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Prime Research’s Richard Bagnall offers five pieces of PR career advice

14th August 2014


Richard Bagnall, CEO of Prime Research, claims that he fell into working in PR more by luck than by design, although he had for a long time thought that it might be a career that would suit him, he says: “I’ve always been an open and outgoing kind of guy and that, in conjunction with the image of PR in the late 1980s, made it one of the sectors I was interested in joining. I just didn’t know how to go about it.”

Being “open and outgoing” aren’t, however, the qualities you imagine are important for someone who devotes so much of his time to the issue of measurement (Bagnall is chair of AMEC’s social media measurement group). He describes how he became interested in this subject back in the mid-1990s: “I was feeling stuck in a rut in an in-house PR role and was yearning for a new challenge. I met Mark Westaby, who had the original idea behind Metrica, and was excited by the opportunity. PR measurement was an emerging discipline and where it did exist it wasn’t being done very well. It was either spurious or over-complex and often both. Mark and I could see the opportunity to create a measurement business that was simple to understand, but not simplistic, that was based on proven marketing measurement techniques and that could really help to prove the value of PR’s work. I set about building the business from there and Metrica’s success and ultimate sale to the Gorkana Group is now history.”

In terms of social media measurement, Bagnall says that he got involved through working with global client Dell in 2005. “Dell was probably the very first organisation to suffer from a social media crisis – before the term social media was even commonplace. Back in 2005, Facebook was still a new company only open to college kids and Twitter hadn’t launched either. It was exciting to be involved in Dell’s global HQ helping the company work out how to respond to the crisis, how to organise and structure and how to work out what content mattered – or not – and why. I knew from then that digital and social media had the power to make and break reputations and that monitoring and measuring it would be crucial.”

Bagnall’s career hasn’t always been plain sailing. Things took a turn for the worse in 1994, after he left a job he loved, at Hollis, where he had worked for three years on the PR industry’s bible of the time, The Hollis Press & PR Annual. Bagnall was offered a job with Rowland Worldwide, one of the world’s largest agencies, owned by Saatchi and Saatchi. 

Bagnall describes what happened next: “The company had recently been formed out of a merger of three leading PR agencies – Granard, Kingsway and Rowland – all of which were now being merged to form one super business. As the cultures clashed and different management styles became evident, there was a lot of politics and internal fighting, which coupled with the ousting of Maurice and Charles from the holding company, made it a particularly difficult time to be there. Clients left us and staff numbers were repeatedly cut. Eventually I was one of the casualties. To this day, I remember the feeling as I packed my desk with just a few moments notice and a small redundancy cheque in my back pocket – all I could count on in this big ugly world was myself. It taught me a very valuable lesson in life.”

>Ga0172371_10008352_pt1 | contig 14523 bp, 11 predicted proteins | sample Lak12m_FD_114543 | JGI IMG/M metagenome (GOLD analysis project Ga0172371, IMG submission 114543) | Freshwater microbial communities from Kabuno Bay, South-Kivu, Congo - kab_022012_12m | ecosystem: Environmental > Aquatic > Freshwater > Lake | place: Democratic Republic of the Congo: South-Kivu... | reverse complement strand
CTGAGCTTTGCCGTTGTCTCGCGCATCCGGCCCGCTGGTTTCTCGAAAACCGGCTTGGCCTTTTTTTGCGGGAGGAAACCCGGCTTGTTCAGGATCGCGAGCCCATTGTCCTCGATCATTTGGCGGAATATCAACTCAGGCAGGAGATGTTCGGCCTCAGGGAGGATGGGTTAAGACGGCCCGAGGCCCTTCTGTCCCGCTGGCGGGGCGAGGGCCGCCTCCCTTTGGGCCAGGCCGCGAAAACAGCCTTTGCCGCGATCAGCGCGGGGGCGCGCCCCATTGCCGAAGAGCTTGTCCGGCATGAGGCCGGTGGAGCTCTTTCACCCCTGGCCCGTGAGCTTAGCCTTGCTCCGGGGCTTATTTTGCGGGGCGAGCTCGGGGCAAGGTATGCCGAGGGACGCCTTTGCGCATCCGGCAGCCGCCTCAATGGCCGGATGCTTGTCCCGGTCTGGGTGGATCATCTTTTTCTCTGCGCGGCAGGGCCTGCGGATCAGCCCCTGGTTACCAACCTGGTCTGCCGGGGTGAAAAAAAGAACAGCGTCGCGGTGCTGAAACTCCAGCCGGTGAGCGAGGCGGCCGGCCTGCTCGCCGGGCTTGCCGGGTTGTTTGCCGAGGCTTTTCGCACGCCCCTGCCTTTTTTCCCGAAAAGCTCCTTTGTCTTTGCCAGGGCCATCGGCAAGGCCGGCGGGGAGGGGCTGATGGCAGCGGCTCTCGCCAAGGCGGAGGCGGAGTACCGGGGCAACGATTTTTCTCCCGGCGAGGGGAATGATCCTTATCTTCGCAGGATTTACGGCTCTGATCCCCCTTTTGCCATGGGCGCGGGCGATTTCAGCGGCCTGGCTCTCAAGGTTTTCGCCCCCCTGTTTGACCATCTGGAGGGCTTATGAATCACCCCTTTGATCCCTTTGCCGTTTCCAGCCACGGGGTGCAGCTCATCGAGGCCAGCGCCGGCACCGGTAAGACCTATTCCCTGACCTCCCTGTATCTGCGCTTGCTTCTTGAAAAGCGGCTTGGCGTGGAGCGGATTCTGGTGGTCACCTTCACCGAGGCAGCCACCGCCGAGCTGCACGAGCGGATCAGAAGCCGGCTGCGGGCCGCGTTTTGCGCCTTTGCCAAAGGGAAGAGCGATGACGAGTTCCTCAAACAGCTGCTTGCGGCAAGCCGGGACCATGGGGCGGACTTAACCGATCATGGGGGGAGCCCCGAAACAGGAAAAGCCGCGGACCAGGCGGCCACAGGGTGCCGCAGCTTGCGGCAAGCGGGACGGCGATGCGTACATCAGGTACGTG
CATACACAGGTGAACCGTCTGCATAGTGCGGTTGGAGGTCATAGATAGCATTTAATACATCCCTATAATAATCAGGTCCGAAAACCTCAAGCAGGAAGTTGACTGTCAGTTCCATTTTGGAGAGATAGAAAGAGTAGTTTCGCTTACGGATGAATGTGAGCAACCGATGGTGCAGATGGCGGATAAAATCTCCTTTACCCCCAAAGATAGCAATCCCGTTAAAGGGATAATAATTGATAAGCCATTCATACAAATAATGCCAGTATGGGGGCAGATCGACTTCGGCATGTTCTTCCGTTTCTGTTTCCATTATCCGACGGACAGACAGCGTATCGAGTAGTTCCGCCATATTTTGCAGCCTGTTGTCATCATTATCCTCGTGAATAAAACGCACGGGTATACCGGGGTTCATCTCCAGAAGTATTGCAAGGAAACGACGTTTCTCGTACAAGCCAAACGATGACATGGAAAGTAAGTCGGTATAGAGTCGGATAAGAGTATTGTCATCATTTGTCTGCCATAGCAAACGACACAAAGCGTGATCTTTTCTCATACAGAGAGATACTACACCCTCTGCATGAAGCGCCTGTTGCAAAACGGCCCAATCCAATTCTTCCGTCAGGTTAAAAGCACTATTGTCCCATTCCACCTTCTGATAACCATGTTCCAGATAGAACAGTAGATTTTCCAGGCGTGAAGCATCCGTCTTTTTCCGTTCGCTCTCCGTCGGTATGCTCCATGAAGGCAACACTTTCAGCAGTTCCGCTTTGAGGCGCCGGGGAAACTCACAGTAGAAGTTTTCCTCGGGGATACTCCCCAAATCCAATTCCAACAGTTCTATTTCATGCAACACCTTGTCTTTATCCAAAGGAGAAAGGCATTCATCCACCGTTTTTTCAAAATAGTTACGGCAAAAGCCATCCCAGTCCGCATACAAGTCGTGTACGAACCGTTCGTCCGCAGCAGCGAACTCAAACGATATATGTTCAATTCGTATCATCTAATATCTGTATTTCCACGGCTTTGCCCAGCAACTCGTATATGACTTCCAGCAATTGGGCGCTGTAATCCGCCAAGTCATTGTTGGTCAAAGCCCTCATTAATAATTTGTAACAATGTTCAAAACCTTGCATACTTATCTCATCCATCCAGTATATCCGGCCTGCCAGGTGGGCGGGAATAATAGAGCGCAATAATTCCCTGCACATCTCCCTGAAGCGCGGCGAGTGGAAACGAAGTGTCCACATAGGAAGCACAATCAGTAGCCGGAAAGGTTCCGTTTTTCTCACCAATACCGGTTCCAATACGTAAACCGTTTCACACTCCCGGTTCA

Bagnall says there are five key lessons his career has taught him, which he lists:

1. No one owes you a living (learnt from selling ads on commission only). Businesses only care about results, not effort. Work hard all of the time and constantly strive for results.

2. Develop your network (learnt at Hollis Directories). Being well connected throughout the media and of course PR itself is vital. You’d be amazed what those connections will do for you when you need a favour. Also that it’s possible to run a very successful business with good grace, humility and kindness.

3. Sometimes life is unfair (from Rowland Worldwide). When life knocks you down, deal with it and get straight back up. Being made redundant by Rowland removed its stigma for me such that since then I’ve never viewed it as a negative since for anyone who has applied to me for a job.

4. The sum is always greater than the parts (from Metrica days). Build a team of smart, motivated and well-rewarded people and make sure you listen to their opinions. Very rarely does one person have all of the answers. Focus your people on a common goal. It is possible to do great work while still having fun. And as leaders realise that you’re not a leader because of your job title. You have to constantly earn a team’s respect. You do this by not just leading the way, but by always being prepared to set an example, join in, work hard and help out when times are difficult

5. Integrating businesses with different cultures, heritage and management styles is challenging (from Gorkana days). But also change is part of any great business, learn to adapt and accept it.

Bagnall wishes to end his interview with some final thoughts on measurement. He says: “Don’t fear PR measurement, embrace it. We live in the age of accountability now and it’s crucial that PR can prove its value in a credible and meaningful manner. Do this by focussing on SMART objectives. Think measurement at the planning stage of your campaigns not as an afterthought once a campaign is over.”

Biography

Richard Bagnall is CEO of global media monitoring and measurement agency PRIME Research UK. Prior to joining PRIME Richard was MD and one of the owners of Metrica which he sold to Gorkana in 2009 where he worked for a further four years. Richard is on the CIPR social media panel, chairs AMEC’s social media measurement group and is a member of the UK Government’s Cabinet Office Evaluation Council. You can find Richard on Twitter @richardbagnall



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